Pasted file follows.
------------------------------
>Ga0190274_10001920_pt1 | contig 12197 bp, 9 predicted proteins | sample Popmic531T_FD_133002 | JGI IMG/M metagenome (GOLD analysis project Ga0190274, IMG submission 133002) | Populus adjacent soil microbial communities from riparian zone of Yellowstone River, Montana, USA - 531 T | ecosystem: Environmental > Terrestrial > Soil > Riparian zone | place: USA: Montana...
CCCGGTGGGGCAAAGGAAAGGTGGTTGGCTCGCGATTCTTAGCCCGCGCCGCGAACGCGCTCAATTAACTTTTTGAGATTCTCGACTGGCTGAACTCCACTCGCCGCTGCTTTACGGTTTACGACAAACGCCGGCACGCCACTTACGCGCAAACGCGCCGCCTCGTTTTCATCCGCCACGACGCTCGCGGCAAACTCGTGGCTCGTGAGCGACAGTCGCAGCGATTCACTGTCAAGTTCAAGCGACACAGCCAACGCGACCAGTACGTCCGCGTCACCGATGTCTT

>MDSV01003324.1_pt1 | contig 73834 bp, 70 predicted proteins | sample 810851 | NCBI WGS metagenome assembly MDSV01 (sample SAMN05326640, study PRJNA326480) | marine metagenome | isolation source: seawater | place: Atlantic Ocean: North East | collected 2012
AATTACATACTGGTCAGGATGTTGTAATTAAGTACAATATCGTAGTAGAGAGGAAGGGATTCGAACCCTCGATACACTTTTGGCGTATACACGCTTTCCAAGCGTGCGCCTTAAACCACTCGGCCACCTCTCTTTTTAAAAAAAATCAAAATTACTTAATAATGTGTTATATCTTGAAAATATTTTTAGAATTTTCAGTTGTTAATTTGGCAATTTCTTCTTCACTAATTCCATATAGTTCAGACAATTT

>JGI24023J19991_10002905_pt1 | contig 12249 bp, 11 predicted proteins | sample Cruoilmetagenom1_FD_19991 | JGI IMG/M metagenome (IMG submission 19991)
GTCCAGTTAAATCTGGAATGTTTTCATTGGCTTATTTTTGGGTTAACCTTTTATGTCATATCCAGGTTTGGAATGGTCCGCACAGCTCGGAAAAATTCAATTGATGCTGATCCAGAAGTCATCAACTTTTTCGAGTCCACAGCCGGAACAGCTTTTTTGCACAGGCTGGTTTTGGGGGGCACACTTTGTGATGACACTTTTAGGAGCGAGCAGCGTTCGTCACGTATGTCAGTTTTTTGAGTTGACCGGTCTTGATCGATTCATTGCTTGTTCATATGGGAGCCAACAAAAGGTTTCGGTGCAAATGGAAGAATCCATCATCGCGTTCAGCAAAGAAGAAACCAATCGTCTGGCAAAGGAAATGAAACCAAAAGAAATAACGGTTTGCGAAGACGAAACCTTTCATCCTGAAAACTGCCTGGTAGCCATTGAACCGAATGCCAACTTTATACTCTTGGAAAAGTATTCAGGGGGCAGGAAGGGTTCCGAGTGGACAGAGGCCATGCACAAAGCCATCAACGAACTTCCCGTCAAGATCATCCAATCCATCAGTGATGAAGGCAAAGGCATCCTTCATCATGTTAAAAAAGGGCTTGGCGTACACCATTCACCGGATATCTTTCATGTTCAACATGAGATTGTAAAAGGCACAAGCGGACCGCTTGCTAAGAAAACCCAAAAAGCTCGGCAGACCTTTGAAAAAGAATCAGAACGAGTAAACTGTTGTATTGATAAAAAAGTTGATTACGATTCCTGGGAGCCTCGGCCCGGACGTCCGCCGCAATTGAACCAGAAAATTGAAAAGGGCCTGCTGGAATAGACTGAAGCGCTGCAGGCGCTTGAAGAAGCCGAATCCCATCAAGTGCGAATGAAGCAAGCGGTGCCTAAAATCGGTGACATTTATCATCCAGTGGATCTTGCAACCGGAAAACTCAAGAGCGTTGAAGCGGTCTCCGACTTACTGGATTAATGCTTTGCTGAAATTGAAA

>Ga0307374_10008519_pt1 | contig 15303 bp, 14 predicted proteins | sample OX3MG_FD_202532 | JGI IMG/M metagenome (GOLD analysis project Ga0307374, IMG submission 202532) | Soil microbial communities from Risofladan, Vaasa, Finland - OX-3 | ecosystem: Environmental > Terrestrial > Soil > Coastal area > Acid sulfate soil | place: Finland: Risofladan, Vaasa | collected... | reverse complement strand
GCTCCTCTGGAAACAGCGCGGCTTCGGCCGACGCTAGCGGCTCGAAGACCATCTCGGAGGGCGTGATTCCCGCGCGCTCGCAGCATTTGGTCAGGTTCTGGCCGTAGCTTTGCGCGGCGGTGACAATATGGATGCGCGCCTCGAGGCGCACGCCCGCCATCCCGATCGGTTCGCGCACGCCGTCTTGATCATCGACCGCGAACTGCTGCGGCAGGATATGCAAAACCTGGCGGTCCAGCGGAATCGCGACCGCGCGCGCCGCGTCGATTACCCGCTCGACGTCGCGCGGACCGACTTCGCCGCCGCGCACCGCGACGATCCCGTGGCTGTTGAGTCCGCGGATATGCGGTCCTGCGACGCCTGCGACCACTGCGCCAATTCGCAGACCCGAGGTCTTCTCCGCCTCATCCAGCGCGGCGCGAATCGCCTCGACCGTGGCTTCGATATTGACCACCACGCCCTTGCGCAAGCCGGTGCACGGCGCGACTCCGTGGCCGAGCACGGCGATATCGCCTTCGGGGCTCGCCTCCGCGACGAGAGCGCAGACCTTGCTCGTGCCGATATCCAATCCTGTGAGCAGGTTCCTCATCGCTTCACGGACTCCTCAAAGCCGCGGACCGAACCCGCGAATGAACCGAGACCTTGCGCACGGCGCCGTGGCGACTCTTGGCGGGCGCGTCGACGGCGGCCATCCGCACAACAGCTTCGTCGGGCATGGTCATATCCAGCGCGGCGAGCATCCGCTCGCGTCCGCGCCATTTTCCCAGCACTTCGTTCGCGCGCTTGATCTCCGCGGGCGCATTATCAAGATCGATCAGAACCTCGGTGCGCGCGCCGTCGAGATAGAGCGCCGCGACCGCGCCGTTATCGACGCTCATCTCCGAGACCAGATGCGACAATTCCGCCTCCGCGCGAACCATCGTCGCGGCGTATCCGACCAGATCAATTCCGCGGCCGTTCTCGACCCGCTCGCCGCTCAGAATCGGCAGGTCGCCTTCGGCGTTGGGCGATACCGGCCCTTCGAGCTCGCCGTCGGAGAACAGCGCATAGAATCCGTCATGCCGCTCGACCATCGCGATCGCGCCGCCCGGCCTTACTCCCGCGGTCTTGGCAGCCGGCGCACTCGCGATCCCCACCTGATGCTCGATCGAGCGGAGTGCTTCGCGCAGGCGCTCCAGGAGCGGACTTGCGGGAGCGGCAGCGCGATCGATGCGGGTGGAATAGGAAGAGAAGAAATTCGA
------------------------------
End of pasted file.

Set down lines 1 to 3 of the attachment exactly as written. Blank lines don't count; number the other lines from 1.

>Ga0190274_10001920_pt1 | contig 12197 bp, 9 predicted proteins | sample Popmic531T_FD_133002 | JGI IMG/M metagenome (GOLD analysis project Ga0190274, IMG submission 133002) | Populus adjacent soil microbial communities from riparian zone of Yellowstone River, Montana, USA - 531 T | ecosystem: Environmental > Terrestrial > Soil > Riparian zone | place: USA: Montana...
CCCGGTGGGGCAAAGGAAAGGTGGTTGGCTCGCGATTCTTAGCCCGCGCCGCGAACGCGCTCAATTAACTTTTTGAGATTCTCGACTGGCTGAACTCCACTCGCCGCTGCTTTACGGTTTACGACAAACGCCGGCACGCCACTTACGCGCAAACGCGCCGCCTCGTTTTCATCCGCCACGACGCTCGCGGCAAACTCGTGGCTCGTGAGCGACAGTCGCAGCGATTCACTGTCAAGTTCAAGCGACACAGCCAACGCGACCAGTACGTCCGCGTCACCGATGTCTT

>MDSV01003324.1_pt1 | contig 73834 bp, 70 predicted proteins | sample 810851 | NCBI WGS metagenome assembly MDSV01 (sample SAMN05326640, study PRJNA326480) | marine metagenome | isolation source: seawater | place: Atlantic Ocean: North East | collected 2012